It should be noted that in addition to SEM systems, many other charged particle systems may employ the field emission device according to the present disclosure.

Examples of systems may include field emitter displays, arrayed electron sources for accelerations or free electron lasers, charged particle thruster arrays for miniature spacecraft applications, or other applications that utilize field emitter arrays.

The segmented electrode according to the present disclosure may be manufactured independently of the emission device or manufactured as an integrated part of the emission device through techniques such as nanofabrication MEMS. FIG. 4 is a cross sectional view showing an emitter array device 400 containing multiple field emitter devices 401, each with an integrated multi-pole electrode plates 440 surrounding emitter elements 450 according to an aspect of the present disclosure. In the illustrated example, the emitter array device 400 includes a substrate 410. In one implementation, the substrate 410 may be made from lightly doped silicon. A number of barrier islands 420 are formed on top of the substrate 410. Catalyst structures 430 are formed on the barrier islands 420. In field emission devices, a barrier layer is usually provided to prevent diffusion of material from the substrate 410 into the catalyst structures 430. In one implementation, the barrier islands may be made from titanium nitride (TiN), titanium (Ti), indium tin oxide (ITO) or silicon dioxide (Si0 2 ). The barrier islands 420 may be formed by blanket deposition of a barrier layer followed by an etching process. The barrier islands 420 are formed at the locations of the device features (i.e., the field emitters). In an example where carbon nanotubes or other nanostructures are used as field emitter, a metal layer is used as a catalyst for growing nanotubes on top of it. The catalyst structures 430 may be formed from a patterned layer of metal formed on top of the barrier islands 420. By way of example and not by way of limitation, the metal layer that is used to form the catalyst structures 430 may be made from Nickel (Ni),

Chromium (Cr), Iron (Fe) for nanotubes or Gold (Au) for other nanostructures. In one example, the catalyst structures 430 may be formed a layer of metal by a lithographic process involving patterning and selective etching of an oxide layer formed over the barrier islands 420 followed by metal deposition and chemical mechanical polishing (CMP). Emitter elements 450 in the form of nanotubes may be subsequently grown on the catalyst structures 430. The adjacent emitters are usually spaced apart by a distance of over 100 microns, e.g., between about 100 microns and about 1 millimeter (1000 microns).

A number of electrode plates 440 are formed surrounding each barrier island 420 and over the substrate. By way of example and not by way of limitation, the electrode plates 440 may be made from a metal, such as aluminum or copper or other electrically conductive material, such as doped polysilicon. The electrode plates 440 may be fabricated using conventional lithographic techniques used in semiconductor integrated circuit device fabrication. Such techniques may involve blanket deposition of metal followed by patterned etch or patterned deposition of metal. Independent voltages may be applied to the electrode plates 440, e.g., through conductive vias 442 that are formed through the substrate 410 and isolated from the substrate and from each other by insulating material 444.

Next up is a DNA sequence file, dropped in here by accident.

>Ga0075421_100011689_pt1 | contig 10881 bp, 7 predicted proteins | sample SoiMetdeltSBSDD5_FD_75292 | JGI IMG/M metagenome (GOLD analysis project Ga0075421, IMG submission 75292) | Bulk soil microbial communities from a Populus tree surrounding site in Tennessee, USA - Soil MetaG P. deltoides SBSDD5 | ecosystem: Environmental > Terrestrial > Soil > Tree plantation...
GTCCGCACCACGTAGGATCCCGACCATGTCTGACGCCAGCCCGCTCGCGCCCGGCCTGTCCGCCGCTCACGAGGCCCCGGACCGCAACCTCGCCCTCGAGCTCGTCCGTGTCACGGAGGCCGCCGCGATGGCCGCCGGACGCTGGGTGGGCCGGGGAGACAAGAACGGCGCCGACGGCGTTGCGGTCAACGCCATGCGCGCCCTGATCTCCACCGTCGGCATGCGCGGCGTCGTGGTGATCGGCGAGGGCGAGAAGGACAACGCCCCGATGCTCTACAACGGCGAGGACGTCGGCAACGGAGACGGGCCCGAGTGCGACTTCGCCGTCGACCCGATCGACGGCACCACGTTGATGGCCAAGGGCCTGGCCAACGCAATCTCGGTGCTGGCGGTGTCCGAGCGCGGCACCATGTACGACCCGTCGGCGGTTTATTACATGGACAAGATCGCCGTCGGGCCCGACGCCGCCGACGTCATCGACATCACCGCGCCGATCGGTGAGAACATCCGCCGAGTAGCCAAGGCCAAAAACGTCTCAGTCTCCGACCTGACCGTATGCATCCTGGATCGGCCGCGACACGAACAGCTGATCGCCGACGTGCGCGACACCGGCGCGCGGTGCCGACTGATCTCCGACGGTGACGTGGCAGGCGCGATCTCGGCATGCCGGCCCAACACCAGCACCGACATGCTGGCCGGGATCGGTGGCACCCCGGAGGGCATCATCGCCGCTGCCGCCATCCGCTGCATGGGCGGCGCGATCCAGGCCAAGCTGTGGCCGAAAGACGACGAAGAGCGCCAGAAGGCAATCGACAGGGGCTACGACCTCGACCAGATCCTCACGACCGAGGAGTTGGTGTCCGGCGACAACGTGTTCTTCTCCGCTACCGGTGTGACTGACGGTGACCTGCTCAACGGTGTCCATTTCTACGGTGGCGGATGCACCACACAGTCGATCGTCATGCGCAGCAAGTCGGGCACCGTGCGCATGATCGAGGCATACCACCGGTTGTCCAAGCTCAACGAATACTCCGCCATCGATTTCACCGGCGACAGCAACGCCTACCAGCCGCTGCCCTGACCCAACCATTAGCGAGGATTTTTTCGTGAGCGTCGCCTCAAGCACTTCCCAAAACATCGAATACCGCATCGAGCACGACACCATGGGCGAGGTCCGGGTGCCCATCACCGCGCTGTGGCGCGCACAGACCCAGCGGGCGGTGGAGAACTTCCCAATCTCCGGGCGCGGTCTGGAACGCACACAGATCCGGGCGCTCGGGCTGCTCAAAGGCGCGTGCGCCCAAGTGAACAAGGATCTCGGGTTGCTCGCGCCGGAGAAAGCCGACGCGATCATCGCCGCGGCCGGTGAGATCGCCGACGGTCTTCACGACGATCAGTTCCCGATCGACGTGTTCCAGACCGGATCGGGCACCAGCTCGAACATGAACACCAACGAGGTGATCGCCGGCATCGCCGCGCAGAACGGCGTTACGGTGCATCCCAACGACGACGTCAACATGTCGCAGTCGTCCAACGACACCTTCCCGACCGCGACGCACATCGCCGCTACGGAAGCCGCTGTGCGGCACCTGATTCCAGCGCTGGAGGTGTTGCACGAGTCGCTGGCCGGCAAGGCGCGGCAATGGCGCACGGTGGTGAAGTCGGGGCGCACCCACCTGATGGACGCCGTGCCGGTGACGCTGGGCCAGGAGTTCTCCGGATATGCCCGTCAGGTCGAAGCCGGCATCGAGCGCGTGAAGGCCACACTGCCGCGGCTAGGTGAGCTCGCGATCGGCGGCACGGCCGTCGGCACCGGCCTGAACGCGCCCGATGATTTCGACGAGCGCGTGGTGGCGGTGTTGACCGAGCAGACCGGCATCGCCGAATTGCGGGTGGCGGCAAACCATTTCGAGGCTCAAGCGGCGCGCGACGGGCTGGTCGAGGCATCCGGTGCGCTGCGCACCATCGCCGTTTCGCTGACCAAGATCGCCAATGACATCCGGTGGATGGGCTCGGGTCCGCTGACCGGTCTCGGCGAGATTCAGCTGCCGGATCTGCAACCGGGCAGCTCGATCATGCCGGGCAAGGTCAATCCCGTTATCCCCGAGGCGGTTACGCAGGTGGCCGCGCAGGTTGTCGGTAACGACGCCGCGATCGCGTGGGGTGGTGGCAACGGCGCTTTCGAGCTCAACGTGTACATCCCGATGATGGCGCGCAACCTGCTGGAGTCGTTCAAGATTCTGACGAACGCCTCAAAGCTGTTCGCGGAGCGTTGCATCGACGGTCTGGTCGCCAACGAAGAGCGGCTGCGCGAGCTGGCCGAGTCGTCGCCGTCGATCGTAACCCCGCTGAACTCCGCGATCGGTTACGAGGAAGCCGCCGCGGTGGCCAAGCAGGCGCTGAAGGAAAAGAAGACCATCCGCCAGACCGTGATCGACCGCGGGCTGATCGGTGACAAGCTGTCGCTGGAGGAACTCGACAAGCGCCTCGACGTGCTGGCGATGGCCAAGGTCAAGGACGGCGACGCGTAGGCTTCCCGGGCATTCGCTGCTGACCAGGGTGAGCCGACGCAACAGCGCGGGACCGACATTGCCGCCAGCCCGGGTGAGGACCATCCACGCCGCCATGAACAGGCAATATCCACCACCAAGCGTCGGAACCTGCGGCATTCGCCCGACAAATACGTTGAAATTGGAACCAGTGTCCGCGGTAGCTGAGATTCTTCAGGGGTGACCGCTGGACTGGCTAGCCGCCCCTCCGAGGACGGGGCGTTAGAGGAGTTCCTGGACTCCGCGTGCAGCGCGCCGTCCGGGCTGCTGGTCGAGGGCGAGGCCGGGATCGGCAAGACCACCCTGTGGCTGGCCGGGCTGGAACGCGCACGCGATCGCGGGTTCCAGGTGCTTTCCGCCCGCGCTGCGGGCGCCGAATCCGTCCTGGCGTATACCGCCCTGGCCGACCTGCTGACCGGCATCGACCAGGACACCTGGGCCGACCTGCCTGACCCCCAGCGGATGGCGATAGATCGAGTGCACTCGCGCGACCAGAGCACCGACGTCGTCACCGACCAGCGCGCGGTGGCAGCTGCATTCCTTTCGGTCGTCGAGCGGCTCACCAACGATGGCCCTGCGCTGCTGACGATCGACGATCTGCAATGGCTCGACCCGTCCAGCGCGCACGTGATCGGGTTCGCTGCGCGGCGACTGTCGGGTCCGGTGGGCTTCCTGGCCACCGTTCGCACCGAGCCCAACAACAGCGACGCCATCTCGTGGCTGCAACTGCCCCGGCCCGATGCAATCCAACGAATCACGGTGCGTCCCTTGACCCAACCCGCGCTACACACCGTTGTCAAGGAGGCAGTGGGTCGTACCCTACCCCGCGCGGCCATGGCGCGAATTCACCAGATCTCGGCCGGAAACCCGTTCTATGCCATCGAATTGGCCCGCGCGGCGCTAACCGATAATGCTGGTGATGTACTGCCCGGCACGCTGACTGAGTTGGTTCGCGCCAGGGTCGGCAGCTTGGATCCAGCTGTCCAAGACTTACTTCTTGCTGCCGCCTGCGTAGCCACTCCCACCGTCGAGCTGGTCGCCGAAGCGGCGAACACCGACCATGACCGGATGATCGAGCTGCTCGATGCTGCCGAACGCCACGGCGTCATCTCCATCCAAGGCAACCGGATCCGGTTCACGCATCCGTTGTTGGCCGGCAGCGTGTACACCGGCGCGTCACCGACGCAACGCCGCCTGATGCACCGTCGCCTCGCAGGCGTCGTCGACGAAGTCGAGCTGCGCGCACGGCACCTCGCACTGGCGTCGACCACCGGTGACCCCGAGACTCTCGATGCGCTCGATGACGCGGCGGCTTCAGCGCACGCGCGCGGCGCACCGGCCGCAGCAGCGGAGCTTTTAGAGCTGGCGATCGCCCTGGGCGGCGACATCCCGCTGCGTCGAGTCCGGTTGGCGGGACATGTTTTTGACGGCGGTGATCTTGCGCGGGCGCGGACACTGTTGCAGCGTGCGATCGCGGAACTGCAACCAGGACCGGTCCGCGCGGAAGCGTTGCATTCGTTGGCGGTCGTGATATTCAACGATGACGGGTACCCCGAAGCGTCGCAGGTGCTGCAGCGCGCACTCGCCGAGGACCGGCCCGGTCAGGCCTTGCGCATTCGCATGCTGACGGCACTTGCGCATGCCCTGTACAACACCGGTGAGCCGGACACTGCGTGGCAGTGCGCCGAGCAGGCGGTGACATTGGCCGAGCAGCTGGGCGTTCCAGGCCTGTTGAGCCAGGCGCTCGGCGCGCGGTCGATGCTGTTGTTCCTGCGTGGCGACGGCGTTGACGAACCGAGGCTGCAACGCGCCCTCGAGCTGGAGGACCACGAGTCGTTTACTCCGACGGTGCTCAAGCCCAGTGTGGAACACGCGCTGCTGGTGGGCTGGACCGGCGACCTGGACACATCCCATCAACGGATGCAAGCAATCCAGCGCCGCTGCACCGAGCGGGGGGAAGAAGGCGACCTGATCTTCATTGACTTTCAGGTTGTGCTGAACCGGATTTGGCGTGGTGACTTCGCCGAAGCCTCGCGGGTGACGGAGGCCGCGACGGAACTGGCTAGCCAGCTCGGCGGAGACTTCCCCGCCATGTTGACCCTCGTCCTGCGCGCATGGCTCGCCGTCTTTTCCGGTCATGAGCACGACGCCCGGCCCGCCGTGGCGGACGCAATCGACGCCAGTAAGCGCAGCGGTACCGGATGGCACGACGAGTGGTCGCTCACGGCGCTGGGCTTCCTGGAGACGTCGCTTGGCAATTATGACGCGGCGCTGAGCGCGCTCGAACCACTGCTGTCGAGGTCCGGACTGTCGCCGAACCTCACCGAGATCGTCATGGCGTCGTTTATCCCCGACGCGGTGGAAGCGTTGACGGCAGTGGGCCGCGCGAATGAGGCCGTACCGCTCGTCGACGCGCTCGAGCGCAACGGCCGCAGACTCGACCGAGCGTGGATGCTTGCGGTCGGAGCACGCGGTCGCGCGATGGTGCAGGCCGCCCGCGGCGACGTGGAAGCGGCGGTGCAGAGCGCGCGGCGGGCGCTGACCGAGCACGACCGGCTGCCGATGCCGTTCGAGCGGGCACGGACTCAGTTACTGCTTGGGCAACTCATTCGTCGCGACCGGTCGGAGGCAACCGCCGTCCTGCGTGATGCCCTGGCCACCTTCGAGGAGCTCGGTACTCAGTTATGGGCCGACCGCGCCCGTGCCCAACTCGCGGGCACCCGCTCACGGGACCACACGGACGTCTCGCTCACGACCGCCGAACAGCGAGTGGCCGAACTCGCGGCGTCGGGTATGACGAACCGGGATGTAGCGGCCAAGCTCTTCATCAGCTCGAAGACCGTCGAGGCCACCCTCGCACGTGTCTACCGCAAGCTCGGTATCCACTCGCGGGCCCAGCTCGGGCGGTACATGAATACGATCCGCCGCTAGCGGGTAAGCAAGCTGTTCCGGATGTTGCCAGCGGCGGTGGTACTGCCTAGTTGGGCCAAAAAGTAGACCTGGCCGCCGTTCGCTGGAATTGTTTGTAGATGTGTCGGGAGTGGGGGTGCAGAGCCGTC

In certain implementations, the above-described field emission device includes a segmented electrode surrounding the tip/needle emitter. The segmented electrode allows fast or static steering corrections of any beam pointing or position variations of the emitter by programming the electrode voltages to produce a dipole field in the desired direction that corrects the beam path. In addition, it may provide fast or static stigmation correction for any fluctuation in the ellipticity of the emitted beam by application of voltages to the segmented electrodes that generate the require quadrupole field to make the stigmation correction. Furthermore, it may allow fast or static higher- order correction. For example, if the electrode structure is a dodecapole it could allow for a programmable sextupole field for future higher-order optical aberration corrections in the electron column.

The segmented electrode surrounding the emitter element allows for larger degree of compensation for perturbations on the emitter and larger amount of decoupling in the tuning of the electron beam. Conventional devices require significant tuning in the beam optics downstream of the gun to correct perturbations within the gun. With the emitter element surrounded by the segmented electrode, perturbations at the emitter may be tuned out by applying suitable combinations of voltages to the plates that make up this electrode with little or no need for further correction downstream. In addition, since the segmented electrode is placed near to the tip of the emitter, smaller voltages are required for correction. The device according to the present disclosure also allows for implementing beam blanking right at the emitter plane.

While the above includes a complete description of the preferred embodiment of the present invention, it is possible to use various alternatives, modifications and equivalents. Therefore, the scope of the present invention should be determined not with reference to the above description but should, instead, be determined with reference to the appended claims, along with their full scope of equivalents. Any feature, whether preferred or not, may be combined with any other feature, whether preferred or not.

The appended claims are not to be interpreted as including means-plus-function limitations, unless such a limitation is explicitly recited in a given claim using the phrase "means for." Any element in a claim that does not explicitly state "means for" performing a specified function, is not to be interpreted as a "means" or "step" clause as specified in 35 USC § 112(f). In particular, the use of "step of in the claims herein is not intended to invoke the provisions of 35 USC § 112(f).